• These funds will provide communities with resources necessary to determine the extent of site contamination, remove environmental uncertainties and clean up contaminated properties where needed.

Studies have shown that residential property values near brownfields sites that are cleaned up increased between 5 and 15.2% within a 1.24-mile radius of that site. A study analyzing data near 48 brownfield sites shows that an estimated $29 to $97 million in additional tax revenue was generated for local governments in a single year after cleanup. This is two to seven times more than the $12.4 million EPA contributed to those brownfields.

As of May 2017, more than 124,759 jobs and $24 billion of public and private funding has been leveraged as a result of assessment grants and other EPA Brownfields grants. On average, $16.11 was leveraged for each EPA Brownfields dollar and 8.5 jobs leveraged per $100,000 of EPA Brownfields funds expended on assessment, cleanup, and revolving loan fund cooperative agreements.

View the list of the FY 2017 applicants selected for funding here: https://www.epa.gov/brownfields/brownfields-list-fy17-grants-selected-funding

More on EPA’s Brownfields program:  https://epa.gov/brownfields

More on successful Brownfields stories: https://www.epa.gov/brownfields/brownfields-success-stories

Hawaii State Announces Details of Japan Airlines’ New Daily, Non-Stop Service to Kona

New flights expected to bring in nearly $10 M in annual tax revenue

Gov. David Ige, Japan Airlines and the Hawai‘i Department of Transportation announced details of JAL’s return to the Kona International Airport at Keāhole on Hawai‘i Island. JAL is starting a new daily, non-stop service between Narita International Airport in Tokyo and the Kona International Airport.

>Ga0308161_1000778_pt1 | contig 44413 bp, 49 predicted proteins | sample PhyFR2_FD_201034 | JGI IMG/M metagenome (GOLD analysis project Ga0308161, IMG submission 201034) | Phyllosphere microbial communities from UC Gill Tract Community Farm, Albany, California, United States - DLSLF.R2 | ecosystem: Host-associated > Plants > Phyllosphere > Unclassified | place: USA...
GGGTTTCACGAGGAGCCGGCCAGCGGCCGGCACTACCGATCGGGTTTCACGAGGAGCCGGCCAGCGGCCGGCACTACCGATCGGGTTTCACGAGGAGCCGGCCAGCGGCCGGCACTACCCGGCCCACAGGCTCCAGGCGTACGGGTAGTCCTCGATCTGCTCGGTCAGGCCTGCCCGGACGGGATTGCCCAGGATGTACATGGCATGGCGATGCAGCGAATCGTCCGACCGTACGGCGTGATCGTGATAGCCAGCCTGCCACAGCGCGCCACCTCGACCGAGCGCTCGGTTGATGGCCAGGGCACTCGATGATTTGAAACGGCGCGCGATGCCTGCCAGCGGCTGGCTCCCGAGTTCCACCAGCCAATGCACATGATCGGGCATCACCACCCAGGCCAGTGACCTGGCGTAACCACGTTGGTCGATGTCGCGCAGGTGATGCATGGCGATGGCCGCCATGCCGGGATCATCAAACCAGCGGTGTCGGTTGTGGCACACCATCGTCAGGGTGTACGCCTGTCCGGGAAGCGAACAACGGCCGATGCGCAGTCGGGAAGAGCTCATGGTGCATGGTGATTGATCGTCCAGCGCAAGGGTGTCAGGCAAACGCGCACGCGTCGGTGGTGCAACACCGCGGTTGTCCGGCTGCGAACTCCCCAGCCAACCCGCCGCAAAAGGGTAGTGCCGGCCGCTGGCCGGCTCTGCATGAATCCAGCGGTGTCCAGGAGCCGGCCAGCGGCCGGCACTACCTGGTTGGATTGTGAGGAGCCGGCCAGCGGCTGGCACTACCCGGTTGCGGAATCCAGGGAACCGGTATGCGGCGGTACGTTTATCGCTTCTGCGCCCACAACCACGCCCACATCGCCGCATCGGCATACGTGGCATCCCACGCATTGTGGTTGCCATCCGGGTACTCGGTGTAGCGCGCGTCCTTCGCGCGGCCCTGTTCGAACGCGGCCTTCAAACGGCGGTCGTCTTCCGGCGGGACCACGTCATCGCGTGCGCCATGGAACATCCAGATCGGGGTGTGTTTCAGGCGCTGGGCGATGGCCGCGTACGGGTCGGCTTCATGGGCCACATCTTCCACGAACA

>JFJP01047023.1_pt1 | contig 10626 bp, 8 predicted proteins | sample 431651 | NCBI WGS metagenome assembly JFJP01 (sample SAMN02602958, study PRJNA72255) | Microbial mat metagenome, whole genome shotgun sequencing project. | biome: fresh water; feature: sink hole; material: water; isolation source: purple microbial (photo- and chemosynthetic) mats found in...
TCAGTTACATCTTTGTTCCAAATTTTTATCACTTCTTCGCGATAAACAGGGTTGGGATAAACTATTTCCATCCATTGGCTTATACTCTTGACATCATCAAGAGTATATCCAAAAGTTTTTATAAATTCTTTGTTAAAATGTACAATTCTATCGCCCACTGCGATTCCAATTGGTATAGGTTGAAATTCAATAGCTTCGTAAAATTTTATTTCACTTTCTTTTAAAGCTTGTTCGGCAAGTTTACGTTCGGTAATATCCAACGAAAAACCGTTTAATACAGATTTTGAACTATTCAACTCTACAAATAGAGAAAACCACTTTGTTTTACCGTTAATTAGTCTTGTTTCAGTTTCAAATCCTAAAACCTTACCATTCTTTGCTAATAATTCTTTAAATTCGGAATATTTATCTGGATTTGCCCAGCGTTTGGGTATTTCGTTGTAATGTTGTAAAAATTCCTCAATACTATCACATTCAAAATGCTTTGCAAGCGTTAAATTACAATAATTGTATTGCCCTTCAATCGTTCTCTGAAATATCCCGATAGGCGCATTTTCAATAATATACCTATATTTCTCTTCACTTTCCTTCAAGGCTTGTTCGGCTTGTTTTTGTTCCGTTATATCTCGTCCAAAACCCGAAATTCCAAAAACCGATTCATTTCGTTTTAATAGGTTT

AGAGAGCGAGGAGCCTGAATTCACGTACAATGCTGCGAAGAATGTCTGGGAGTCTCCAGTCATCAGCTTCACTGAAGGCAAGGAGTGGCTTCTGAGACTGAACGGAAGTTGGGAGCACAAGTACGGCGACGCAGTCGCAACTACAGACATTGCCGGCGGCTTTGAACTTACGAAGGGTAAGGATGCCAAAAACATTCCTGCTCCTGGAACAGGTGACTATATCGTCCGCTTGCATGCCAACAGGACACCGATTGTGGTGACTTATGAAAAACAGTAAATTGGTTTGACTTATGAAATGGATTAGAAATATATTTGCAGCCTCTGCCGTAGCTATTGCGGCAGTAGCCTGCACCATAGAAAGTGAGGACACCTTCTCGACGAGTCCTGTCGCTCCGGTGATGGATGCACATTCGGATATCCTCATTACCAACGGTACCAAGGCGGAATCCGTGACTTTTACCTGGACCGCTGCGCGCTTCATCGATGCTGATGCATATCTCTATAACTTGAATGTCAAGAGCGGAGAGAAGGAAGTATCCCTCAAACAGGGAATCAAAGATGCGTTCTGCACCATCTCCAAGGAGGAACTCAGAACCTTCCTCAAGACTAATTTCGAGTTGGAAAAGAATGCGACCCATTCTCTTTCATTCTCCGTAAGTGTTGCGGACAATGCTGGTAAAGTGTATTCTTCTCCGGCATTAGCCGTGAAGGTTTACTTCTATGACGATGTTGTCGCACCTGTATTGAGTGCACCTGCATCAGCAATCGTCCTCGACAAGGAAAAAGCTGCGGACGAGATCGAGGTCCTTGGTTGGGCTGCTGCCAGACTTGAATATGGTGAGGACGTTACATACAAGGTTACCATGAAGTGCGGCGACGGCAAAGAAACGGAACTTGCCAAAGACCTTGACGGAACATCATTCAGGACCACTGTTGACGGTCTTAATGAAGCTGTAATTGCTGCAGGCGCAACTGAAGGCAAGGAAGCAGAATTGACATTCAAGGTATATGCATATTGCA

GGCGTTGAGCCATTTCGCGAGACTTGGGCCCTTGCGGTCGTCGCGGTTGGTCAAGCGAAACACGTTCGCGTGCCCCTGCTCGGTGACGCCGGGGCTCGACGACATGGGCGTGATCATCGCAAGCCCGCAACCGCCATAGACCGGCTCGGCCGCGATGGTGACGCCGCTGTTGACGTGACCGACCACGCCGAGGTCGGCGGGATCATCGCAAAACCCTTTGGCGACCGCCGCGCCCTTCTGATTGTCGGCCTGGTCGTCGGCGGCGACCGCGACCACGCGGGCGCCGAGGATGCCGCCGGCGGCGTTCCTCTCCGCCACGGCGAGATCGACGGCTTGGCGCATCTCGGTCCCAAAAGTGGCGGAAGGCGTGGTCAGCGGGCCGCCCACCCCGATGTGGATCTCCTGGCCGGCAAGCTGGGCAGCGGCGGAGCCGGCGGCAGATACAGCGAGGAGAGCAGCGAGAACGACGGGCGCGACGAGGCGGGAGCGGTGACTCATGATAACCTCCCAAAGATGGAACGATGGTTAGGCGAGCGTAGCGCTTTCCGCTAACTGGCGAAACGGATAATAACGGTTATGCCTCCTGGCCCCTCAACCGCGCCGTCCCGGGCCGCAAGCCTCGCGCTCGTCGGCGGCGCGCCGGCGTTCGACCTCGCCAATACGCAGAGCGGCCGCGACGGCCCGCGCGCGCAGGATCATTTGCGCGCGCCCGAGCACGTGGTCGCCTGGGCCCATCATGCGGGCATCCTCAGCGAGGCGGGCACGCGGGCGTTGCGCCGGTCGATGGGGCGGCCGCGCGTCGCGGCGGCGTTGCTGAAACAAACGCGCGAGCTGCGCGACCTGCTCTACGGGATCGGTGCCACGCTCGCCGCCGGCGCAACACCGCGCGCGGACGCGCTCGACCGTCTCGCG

The new service is an addition to JAL’s six current non-stop flights between Tokyo, Osaka, Nagoya and Honolulu.

“Japan Airlines has offered continuous service to the State of Hawai‘i for more than 60 years now. Over the years, JAL has played a significant role in the expansion of our state’s tourism industry, economy and the cultural exchange we enjoy with Japan. We are excited about the new daily service to Kona, which is well on its way to becoming Hawai‘i’s second major international port of entry,” said Gov. Ige.

“Japan Airlines is pleased to announce return-to-service between Narita and Kona International Airport at Keahole (starting September 15, 2017),” said Yoshiharu Ueki, President of Japan Airlines. “For over 60 years, JAL has been serving and promoting travel to the beautiful state of Hawai‘i and this latest route gives our customers based in Japan and in other Asia gateways a second destination in addition to our six daily flights from Narita, Nagoya and Osaka to Honolulu.”

JAL’s new service is expected to result in about $84.2 million in visitor expenditures and about $9.8 million in state tax revenue, according to the Hawai‘i Tourism Authority. The service will also support about 900 jobs on Hawai‘i Island.

The Narita/Kona flights will operate with fully revamped JAL SKY SUITE 767 (767-300ER) aircraft and will be fitted with the airline’s most current interiors. The aircraft seats 199 passengers.